While the Legislature considers a bold, highly contentious tax hike on beer and wine, the Oregon Liquor Control Commission is quietly mulling whether to set price floors on liquor that would make the state's cheapest booze more expensive than it is in neighboring states.
The agency holds a near-monopoly on hard liquor sales in Oregon (except for distillers' on-premises sales). In late January, the OLCC announced it would consider establishing minimum prices for all spirits in all container sizes.
It could do so April 8 with a simple majority vote of the seven-member commission, whose members are appointed by Gov. Kate Brown.
Two years ago, Brown declared addiction a public health crisis in Oregon—but she's done little to address it. That inaction irked her own Alcohol and Drug Policy Commission and advocates such as the group Oregon Recovers.
Lately, others have been considering tax hikes, both to discourage substance abuse and to fund treatment. Brown and lawmakers have taken some heat in the past year, as sales of liquor, beer, wine and cannabis, all of which the state already taxes handsomely, have soared.
On Jan. 29, with no fanfare, the OLCC proposed establishing minimum prices. The proposal would set minimum prices for about 16% of the booze OLCC sells, raising about $7.5 million over the next two years for agency operations, not a sizable figure in governmental revenue terms. But the OLCC's brief explanation suggested that wasn't the point: "The setting of minimum prices can contribute to decreased social harms and adverse health impacts," the agency said.
In a March 1 letter to the OLCC, Sazerac, the nation's largest distiller and the largest supplier to the OLCC, complained that price floors are wrongheaded.
"Sazerac is opposed to the minimum price proposal for distilled spirits because it discriminates against low-income residents and cost-conscious consumers, hurts bars and restaurants struggling to make ends meet, will drive business out of Oregon, and is misguided in its approach towards reducing social harms," wrote Sazerac Company CEO Mark Brown. (Sazerac owns many high-end brands, such as super-premium Pappy Van Winkle bourbon, but also sells some of the state's cheapest vodkas, including Taaka and Mr. Boston.)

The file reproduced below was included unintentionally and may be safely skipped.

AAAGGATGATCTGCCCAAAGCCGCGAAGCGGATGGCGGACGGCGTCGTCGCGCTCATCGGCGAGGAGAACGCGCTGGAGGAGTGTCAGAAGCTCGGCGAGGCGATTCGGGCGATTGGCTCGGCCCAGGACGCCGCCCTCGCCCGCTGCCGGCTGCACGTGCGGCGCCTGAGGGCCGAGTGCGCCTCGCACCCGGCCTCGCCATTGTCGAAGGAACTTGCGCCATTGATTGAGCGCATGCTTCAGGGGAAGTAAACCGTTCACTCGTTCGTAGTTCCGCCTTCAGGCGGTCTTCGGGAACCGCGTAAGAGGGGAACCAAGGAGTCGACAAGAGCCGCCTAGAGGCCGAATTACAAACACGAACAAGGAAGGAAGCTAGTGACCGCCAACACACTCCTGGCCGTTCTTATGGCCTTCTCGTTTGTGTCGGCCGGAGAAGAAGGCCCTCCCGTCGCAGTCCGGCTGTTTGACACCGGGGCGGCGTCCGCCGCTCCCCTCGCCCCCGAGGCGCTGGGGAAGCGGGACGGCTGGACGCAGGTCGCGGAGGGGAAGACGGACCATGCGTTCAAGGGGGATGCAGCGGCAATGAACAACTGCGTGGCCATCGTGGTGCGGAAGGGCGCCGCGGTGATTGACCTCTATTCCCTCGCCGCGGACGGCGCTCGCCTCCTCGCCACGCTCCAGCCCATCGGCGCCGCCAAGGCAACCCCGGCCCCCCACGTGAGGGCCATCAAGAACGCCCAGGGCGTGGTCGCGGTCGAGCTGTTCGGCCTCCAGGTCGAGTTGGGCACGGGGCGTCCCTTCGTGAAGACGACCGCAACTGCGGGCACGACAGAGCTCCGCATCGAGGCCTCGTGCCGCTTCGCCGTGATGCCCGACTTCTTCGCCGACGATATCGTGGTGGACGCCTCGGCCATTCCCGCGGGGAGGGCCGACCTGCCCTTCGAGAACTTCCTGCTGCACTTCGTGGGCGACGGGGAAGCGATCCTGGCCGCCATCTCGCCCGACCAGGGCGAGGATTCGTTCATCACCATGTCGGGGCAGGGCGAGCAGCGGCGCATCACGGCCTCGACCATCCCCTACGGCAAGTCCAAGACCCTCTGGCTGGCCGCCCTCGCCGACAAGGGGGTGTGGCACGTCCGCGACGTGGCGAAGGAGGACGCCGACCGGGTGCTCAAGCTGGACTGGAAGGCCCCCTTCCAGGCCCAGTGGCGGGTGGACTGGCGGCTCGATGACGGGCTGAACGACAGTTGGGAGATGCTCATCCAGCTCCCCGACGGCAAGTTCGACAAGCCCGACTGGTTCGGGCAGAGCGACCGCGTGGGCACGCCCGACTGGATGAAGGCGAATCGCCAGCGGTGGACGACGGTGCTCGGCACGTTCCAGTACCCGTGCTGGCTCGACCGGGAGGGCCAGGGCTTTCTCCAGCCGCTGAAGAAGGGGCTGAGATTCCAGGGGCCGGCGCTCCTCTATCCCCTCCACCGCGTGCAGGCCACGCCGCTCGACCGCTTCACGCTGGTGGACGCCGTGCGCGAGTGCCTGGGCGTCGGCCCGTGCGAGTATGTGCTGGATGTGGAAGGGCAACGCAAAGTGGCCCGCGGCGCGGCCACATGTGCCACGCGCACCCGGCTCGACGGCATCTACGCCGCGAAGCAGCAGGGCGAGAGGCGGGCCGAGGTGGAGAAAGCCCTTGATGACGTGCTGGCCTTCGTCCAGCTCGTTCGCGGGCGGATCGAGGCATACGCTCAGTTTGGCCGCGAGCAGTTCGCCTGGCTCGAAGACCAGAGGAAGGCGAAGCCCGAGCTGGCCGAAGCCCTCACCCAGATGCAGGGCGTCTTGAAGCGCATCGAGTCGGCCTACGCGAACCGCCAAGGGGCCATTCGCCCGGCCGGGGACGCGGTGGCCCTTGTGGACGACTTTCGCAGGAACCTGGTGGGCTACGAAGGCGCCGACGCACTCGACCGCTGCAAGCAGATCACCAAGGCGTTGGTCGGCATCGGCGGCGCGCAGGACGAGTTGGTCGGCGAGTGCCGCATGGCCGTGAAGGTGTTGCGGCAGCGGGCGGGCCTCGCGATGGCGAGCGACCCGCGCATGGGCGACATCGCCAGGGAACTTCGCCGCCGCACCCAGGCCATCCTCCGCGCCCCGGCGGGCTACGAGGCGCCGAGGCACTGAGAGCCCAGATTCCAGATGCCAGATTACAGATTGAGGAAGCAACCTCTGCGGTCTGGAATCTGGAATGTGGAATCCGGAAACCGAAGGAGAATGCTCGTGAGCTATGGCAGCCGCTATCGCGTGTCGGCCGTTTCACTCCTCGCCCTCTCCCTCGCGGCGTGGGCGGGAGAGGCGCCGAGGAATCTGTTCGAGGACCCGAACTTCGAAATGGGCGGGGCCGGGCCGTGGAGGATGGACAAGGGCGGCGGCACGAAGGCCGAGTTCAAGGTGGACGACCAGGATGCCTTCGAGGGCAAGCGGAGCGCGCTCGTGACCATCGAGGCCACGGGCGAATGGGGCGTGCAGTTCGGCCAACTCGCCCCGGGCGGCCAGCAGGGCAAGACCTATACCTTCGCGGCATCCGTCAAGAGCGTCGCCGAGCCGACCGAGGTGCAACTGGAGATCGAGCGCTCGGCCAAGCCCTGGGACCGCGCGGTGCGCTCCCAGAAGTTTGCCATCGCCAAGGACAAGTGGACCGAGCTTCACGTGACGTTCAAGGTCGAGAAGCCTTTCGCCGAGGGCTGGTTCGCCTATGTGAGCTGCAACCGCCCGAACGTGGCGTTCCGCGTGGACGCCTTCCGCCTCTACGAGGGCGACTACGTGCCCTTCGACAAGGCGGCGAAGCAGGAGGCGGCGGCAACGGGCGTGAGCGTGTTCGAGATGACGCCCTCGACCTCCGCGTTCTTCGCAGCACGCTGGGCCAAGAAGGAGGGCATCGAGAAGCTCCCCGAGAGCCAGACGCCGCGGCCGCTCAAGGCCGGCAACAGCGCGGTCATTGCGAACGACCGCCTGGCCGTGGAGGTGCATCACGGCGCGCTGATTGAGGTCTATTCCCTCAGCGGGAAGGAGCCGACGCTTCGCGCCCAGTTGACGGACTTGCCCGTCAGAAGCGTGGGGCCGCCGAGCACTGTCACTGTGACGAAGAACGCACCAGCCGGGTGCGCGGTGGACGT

The company attempted to bolster its argument with the March 8 release of poll results, which unsurprisingly found that Oregonians prefer lower-priced booze to the alternative. Sazerac also lined up bar and restaurant owners who depend on cheap booze for well drinks.
The state's largest liquor producer, Hood River Distillers, took a different tack: It embraced the idea.
"Minimum floor pricing will deter distilled spirit manufacturers from racing to the bottom," wrote HRD president David Ballew in a March 8 letter to the OLCC. "As shelf prices get lower, large national manufacturers often implement a strategy to lose money on these items solely for the purpose of squeezing out competition."
Both companies are presenting arguments that serve their interests. But HRD included in its letter an argument that may help Brown pacify critics who say she hasn't acted to reduce consumption. Ballew noted that when Scotland implemented price floors in 2018, consumption dropped between 4% and 5%.
Sazarac's counterargument: Oregonians are going to be paying a lot more than customers in surrounding states.
Here's what the OLCC says its proposal would do to the minimum price of a 750 ml bottle of 80 proof vodka and how that compares with neighboring states. (Sazerac disagrees, saying Oregon is less competitive.)